Establishing safety and risk management policies and programs for the vehicles in your fleet is another way to protect your company’s financial investments.
While employee-related safety training involves instruction in safe operation, vehicle-specific safety policies primarily surround making sure that the car or truck is road-safe.
Fleet managers should develop and implement extensive maintenance and inspection schedules for each fleet vehicle. These guidelines should be regularly documented and updated as necessary
Therefore, having an established maintenance program for your fleet is an excellent way to manage risks, ensure safety, and minimize spending. The topic of maintenance as a whole can generally be broken down into three primary categories, regardless of the type of fleet vehicle or company.
Preventive Maintenance (PM)
“Most of the work in getting started on a PM plan is figuring out where your vehicles stand in their state of maintenance…The last chunk of the plan is practicing ongoing PM – a process that will save your fleet money over the long run.”
Examples of preventive maintenance include tyre tread and tyre pressure checks on a weekly basis, and employee awareness and reporting of any sounds, lights, or gauges that may indicate an issue.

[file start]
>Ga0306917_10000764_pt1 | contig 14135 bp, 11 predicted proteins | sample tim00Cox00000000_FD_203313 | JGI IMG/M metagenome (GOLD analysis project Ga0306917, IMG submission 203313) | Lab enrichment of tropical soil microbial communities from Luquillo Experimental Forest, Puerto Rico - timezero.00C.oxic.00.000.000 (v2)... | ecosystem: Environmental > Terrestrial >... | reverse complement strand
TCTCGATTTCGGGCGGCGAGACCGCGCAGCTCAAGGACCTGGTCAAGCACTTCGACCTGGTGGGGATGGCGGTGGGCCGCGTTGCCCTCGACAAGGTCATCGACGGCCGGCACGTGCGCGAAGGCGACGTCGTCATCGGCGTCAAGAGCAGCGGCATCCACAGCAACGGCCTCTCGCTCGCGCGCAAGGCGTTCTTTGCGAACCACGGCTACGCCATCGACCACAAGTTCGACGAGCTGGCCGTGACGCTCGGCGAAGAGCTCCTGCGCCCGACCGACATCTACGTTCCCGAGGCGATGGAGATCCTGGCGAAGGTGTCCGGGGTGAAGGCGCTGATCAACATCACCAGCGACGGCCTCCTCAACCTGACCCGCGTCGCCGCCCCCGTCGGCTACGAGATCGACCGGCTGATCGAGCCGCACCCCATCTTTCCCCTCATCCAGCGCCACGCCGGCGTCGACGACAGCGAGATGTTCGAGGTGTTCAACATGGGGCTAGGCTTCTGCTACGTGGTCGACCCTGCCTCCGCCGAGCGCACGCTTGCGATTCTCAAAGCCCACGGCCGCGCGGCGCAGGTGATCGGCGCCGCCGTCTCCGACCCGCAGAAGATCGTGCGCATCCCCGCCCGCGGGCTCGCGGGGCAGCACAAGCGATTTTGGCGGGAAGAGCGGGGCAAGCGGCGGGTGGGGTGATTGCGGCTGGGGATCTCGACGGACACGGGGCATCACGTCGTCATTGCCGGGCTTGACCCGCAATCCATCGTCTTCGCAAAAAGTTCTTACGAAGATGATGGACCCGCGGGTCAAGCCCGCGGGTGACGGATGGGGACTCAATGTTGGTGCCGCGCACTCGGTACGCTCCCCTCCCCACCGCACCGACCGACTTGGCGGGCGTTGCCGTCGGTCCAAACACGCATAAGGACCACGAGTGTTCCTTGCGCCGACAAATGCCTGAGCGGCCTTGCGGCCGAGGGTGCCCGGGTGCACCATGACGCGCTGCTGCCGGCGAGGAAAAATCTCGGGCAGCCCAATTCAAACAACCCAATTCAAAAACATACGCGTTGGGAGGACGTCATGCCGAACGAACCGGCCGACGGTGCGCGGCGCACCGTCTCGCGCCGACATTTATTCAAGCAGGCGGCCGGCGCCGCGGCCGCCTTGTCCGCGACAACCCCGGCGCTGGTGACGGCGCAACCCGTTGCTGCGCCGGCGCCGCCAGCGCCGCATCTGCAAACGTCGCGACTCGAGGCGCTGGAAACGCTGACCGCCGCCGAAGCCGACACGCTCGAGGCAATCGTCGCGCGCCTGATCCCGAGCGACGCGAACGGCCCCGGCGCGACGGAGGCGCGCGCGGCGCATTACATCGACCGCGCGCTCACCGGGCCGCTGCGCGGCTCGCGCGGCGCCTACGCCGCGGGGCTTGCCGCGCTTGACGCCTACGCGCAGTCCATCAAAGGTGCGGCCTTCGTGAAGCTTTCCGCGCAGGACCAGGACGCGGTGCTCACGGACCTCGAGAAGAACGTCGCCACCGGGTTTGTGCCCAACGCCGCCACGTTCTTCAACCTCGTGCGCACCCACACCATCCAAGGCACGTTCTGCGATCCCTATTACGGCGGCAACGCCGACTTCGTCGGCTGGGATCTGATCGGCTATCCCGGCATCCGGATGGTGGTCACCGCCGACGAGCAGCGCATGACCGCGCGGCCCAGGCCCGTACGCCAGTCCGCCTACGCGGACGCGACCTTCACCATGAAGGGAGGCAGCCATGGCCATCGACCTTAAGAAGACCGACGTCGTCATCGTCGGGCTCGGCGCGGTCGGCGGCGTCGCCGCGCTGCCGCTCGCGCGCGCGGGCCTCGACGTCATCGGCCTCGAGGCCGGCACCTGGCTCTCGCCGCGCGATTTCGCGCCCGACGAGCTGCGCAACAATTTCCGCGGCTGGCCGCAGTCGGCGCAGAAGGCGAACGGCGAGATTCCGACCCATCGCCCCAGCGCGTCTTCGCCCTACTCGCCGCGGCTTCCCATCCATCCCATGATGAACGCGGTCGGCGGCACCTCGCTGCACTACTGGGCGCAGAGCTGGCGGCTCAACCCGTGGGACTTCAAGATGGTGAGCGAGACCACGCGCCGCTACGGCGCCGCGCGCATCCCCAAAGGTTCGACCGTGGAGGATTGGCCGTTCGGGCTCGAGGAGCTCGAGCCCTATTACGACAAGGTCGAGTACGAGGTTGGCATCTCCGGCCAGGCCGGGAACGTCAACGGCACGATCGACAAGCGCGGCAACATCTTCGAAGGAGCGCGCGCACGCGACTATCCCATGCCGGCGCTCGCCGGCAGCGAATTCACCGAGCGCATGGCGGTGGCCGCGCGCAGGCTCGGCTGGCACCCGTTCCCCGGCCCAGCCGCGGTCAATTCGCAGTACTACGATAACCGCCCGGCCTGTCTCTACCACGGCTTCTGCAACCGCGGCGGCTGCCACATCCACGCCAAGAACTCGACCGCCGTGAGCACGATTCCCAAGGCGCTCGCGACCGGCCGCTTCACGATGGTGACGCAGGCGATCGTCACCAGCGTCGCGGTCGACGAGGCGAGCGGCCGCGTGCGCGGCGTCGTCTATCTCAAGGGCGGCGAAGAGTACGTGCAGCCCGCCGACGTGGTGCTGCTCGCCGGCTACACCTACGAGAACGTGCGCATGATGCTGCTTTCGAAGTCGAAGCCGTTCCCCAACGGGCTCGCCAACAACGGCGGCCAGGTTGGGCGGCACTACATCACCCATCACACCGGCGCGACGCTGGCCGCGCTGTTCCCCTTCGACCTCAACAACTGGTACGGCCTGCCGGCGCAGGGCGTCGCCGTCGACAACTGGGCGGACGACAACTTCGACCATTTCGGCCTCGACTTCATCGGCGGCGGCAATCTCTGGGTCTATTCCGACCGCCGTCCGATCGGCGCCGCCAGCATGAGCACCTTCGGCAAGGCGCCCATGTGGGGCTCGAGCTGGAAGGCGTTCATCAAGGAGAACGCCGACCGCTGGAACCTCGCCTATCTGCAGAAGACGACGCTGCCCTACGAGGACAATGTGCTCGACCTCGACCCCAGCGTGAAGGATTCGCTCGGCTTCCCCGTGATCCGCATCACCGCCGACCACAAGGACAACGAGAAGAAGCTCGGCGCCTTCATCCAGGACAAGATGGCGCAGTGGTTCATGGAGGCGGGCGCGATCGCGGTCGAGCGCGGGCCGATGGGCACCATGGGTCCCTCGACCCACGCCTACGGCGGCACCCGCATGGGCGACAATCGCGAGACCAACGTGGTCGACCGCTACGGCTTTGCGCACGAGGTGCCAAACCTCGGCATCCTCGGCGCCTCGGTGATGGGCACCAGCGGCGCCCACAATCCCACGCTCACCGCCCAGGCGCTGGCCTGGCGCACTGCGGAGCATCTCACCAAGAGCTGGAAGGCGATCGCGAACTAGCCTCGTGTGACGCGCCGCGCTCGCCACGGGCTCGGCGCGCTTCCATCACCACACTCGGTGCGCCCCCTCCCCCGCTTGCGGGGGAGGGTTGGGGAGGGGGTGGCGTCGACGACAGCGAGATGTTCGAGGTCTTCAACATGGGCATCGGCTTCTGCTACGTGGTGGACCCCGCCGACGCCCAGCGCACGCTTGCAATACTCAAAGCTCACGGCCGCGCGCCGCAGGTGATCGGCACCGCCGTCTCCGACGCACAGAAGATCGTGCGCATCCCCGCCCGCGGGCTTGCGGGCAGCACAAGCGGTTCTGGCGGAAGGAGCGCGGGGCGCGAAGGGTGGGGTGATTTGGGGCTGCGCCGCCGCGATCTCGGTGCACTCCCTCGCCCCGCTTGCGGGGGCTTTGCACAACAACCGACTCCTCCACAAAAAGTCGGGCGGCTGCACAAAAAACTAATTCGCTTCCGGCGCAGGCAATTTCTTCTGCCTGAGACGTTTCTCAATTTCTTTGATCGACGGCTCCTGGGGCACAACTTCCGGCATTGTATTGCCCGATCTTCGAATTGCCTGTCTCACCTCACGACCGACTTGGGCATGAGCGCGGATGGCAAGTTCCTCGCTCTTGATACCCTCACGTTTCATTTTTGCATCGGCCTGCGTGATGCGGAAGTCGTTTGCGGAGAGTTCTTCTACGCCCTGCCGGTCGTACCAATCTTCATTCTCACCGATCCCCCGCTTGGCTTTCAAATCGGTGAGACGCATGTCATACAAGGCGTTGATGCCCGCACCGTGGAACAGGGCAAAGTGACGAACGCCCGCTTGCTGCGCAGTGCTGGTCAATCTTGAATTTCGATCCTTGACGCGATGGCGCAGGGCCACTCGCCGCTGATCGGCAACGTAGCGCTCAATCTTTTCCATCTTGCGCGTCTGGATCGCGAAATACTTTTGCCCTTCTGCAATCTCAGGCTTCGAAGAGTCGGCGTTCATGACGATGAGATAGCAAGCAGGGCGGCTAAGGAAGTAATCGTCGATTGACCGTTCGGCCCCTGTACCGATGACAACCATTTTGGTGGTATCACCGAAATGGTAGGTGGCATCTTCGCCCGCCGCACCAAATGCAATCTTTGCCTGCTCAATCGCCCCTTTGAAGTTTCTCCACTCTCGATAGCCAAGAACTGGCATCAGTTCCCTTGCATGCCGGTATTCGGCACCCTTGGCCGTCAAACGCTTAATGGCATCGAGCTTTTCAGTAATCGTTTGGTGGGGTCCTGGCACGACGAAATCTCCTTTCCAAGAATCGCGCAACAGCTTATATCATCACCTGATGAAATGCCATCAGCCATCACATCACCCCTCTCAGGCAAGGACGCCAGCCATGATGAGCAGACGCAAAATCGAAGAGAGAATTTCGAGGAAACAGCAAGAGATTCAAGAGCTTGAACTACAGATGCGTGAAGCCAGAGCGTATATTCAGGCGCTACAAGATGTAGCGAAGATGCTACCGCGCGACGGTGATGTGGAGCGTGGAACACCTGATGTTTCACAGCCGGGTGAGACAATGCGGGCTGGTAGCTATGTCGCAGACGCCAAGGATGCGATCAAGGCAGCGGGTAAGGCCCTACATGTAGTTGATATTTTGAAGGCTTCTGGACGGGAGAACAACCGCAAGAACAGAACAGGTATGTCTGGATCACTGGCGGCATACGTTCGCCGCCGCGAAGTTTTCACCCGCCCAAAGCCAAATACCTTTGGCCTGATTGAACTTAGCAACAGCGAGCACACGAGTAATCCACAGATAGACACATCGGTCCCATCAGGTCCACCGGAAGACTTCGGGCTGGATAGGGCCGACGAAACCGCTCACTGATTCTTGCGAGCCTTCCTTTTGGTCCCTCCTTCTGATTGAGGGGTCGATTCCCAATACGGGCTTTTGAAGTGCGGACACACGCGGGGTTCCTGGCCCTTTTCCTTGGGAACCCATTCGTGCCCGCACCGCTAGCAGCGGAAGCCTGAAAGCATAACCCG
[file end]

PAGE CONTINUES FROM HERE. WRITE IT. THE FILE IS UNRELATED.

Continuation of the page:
It is similar to preventive maintenance. This type focuses on work that necessarily occurs on a regular basis for every type of vehicle. These services include oil changes, tyre rotations, engine fluid checks, engine cleanings, and more. The frequency at which these services must be performed is dependent on the type of vehicle and its travel schedule.
While consistent preventive and routine maintenance is crucial to keeping your fleet up and running smoothly, it is important to remember that there is such a thing as too much maintenance. If, for example, unnecessary engine work is being done on a truck, the company is losing money in the service itself and in lost on-the-road time. “Vehicle servicing is a compromise between inadequate attention, resulting in progressive deterioration in condition and the ensuring serious consequences, and too much attention, which is costly and unnecessary.
As its name suggests, emergency maintenance is unscheduled and generally cannot be planned or anticipated. Ideally, with an excellent preventive and routine maintenance policy, a company can avoid any major emergency maintenance issues.
However, certain scenarios, such as tyre blowouts caused by objects on the road, cannot be foreseen or prevented. For that reason, your company should have an established mechanic (in-house or not) as well as a plan for how to arrange transportation of fleet vehicles in the case of a breakdown while on-the-road.
You can’t predict when a vehicle incident will occur, but one of the best ways to plan for unexpected emergency maintenance is by investing in a comprehensive fleet roadside assistance program. It is important to pick a roadside assistance program that has options to make your coverage customizable to the exact specifications of your fleet and that the coverage is available wherever your fleet travels.
….Haulage Report Now